|In October 2007 a deadly pileup in a California tunnel resulted in a fire, causing massive damage to the concrete pavement and tunnel’s interior walls.
Extensive work was needed to repair the tunnel and it had to be completed quickly. The entire pavement and parts of the ceiling needed to be replaced and the tunnel walls repaired.
Caltrans, (California Department of Transportation) needed a surface that would provide greater visibility, thereby improving safety while requiring less energy for lighting. They also required a surface that could be quickly and easily cleaned. Designers considered painting the tunnel’s interior white but decided against it because of the maintenance nightmare it would create. Caltrans ultimately chose white cement concrete for the entire project, a material it had never before specified in highway paving or in tunnel lining.
White cement concrete is brighter and reflective. Asphalt pavement, as well as gray cement, absorbs most light, while white cement concrete reflects at least double the light of both. From a maintenance standpoint the savings were huge; concrete requires a simple pressure wash which is much faster than repainting.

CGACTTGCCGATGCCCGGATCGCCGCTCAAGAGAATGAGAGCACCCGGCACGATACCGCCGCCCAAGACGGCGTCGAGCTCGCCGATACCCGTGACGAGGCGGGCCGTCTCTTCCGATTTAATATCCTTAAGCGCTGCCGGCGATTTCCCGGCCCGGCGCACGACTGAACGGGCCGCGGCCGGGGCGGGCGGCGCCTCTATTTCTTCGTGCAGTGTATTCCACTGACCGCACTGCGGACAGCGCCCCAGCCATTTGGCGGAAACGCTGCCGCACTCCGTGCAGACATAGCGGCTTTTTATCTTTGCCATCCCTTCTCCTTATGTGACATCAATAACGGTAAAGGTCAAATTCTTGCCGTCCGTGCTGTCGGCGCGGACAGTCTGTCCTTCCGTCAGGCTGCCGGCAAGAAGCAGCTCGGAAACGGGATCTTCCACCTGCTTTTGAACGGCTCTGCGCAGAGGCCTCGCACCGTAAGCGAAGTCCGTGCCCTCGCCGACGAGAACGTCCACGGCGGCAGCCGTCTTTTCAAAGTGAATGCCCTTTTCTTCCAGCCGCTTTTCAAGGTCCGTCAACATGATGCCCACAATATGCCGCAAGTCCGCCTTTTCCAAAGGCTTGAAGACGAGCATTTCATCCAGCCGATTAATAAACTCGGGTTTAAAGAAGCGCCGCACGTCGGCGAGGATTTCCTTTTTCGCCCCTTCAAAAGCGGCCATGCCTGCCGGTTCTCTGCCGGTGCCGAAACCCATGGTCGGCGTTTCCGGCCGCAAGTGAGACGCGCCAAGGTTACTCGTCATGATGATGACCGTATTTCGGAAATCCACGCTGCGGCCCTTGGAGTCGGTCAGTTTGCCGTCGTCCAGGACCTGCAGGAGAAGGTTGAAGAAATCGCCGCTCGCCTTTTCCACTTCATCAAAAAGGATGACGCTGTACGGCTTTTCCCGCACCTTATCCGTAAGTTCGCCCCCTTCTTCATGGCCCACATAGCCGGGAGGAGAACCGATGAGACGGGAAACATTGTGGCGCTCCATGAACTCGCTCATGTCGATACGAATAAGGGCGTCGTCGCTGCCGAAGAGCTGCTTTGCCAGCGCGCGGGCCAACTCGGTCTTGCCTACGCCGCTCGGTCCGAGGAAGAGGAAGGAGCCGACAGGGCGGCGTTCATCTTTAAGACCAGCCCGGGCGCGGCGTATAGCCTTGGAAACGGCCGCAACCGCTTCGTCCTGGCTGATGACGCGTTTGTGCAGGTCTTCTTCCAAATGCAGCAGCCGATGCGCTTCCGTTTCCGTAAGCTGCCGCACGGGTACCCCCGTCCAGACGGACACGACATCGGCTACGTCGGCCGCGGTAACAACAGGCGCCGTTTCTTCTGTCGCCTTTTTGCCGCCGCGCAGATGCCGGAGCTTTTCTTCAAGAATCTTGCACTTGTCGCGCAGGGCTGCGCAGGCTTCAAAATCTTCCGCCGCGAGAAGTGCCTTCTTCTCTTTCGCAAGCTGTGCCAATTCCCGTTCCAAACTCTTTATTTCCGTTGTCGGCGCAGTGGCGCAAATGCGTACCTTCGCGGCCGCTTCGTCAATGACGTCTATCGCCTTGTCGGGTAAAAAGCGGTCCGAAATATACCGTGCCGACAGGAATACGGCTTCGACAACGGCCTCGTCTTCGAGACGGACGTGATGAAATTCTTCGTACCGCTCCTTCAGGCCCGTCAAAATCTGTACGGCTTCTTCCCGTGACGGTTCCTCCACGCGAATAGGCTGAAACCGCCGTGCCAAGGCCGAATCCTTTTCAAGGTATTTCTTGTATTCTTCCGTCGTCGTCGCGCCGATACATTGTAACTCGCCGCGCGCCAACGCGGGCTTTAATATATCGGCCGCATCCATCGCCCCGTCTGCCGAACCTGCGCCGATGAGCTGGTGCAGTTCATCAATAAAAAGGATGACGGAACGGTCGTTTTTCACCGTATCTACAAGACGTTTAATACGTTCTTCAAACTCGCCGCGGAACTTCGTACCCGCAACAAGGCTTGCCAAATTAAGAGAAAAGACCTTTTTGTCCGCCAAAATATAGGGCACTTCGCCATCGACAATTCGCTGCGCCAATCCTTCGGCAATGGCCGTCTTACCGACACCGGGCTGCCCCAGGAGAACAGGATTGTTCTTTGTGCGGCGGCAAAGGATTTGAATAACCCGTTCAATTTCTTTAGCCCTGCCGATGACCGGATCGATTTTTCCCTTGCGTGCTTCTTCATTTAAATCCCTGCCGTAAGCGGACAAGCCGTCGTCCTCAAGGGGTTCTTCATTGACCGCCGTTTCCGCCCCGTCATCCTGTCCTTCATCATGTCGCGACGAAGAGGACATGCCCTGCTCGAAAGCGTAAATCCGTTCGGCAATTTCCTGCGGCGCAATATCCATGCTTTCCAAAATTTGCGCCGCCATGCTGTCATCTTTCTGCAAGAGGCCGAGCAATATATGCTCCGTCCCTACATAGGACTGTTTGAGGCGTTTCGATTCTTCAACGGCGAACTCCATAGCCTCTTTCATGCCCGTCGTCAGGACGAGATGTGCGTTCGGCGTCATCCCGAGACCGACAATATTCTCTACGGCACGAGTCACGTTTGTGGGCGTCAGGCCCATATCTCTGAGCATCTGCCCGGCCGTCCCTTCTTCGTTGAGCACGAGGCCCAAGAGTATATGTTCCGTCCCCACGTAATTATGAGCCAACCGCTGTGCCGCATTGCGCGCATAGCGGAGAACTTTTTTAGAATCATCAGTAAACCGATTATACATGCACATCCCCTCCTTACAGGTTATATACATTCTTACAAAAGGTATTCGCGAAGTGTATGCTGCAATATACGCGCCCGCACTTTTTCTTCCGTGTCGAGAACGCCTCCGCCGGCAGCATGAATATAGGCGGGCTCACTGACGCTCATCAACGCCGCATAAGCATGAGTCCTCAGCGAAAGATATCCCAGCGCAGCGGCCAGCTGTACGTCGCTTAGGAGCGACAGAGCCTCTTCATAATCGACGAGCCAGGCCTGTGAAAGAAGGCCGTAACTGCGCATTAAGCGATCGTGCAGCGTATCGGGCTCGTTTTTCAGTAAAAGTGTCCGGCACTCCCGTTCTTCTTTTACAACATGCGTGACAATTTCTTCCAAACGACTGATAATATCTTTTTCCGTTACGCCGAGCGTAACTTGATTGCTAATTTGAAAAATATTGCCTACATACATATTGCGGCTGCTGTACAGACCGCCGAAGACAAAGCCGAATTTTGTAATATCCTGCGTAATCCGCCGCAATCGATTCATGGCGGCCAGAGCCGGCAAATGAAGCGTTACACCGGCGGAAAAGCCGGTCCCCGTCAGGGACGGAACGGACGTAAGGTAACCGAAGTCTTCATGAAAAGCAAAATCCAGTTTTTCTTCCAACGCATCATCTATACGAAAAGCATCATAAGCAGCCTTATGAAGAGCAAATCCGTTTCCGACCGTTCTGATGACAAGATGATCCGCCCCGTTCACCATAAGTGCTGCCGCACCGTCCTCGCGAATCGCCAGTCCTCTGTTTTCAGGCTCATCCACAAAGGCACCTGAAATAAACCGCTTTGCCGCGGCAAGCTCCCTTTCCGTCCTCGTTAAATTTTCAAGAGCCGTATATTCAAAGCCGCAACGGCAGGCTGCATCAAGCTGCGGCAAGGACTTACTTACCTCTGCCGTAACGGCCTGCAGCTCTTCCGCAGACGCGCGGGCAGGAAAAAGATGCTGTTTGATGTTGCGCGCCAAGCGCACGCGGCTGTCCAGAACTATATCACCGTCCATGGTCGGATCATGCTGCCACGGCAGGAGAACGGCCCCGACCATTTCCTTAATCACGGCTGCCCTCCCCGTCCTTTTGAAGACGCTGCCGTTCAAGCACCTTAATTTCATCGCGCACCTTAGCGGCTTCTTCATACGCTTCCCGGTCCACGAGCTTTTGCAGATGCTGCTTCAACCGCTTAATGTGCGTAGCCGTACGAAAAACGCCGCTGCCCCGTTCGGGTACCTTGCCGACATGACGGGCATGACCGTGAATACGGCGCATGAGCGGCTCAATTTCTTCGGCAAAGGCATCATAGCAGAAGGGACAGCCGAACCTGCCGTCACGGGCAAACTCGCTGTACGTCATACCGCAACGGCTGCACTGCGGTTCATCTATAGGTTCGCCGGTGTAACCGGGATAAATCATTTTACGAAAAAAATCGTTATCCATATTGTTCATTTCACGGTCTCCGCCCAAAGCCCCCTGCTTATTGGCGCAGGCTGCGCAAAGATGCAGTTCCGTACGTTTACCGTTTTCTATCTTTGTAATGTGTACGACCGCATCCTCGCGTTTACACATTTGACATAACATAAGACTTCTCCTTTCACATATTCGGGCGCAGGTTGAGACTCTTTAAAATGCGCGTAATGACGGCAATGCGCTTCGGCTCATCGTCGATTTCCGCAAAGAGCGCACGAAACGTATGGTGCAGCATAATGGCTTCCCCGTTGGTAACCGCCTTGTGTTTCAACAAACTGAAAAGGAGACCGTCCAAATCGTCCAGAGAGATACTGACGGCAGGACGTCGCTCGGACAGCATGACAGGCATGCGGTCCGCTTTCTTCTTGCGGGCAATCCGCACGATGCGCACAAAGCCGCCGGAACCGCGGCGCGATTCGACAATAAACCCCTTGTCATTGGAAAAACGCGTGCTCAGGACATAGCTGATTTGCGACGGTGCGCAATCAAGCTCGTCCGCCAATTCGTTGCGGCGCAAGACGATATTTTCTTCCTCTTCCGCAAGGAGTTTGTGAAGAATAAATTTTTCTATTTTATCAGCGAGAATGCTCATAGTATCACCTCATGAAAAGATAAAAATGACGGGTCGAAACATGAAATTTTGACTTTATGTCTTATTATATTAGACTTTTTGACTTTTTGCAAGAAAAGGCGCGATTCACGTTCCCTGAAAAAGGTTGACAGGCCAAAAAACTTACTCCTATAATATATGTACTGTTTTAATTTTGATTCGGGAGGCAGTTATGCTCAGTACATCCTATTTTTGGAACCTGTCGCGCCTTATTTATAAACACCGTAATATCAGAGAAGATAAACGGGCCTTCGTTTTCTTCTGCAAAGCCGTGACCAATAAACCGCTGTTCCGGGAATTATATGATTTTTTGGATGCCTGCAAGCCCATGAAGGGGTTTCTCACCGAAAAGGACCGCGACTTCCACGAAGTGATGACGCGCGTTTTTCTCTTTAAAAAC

The tunnel walls were constructed with a refractory shotcrete mix incorporating white cement for reflectivity and durability. The pavement had to meet rigorous strength requirements in addition to being highly reflective. Caltrans normally asks for 550-psi flexural strength in ten days but required it within 24 hours for this project. The resulting mix contained Lehigh White Type I cement, local aggregates and five admixtures: metakaolin as a pozzolan source to improve durability, a superplasticizer to provide workability, a hefty dose of accelerator for high early strength, a shrinkage reducer to limit drying shrinkage, and a hydration stabilizer to delay the set time. This super mix delivered super results. The project, contracted for thirty-three days, was completed in sixteen.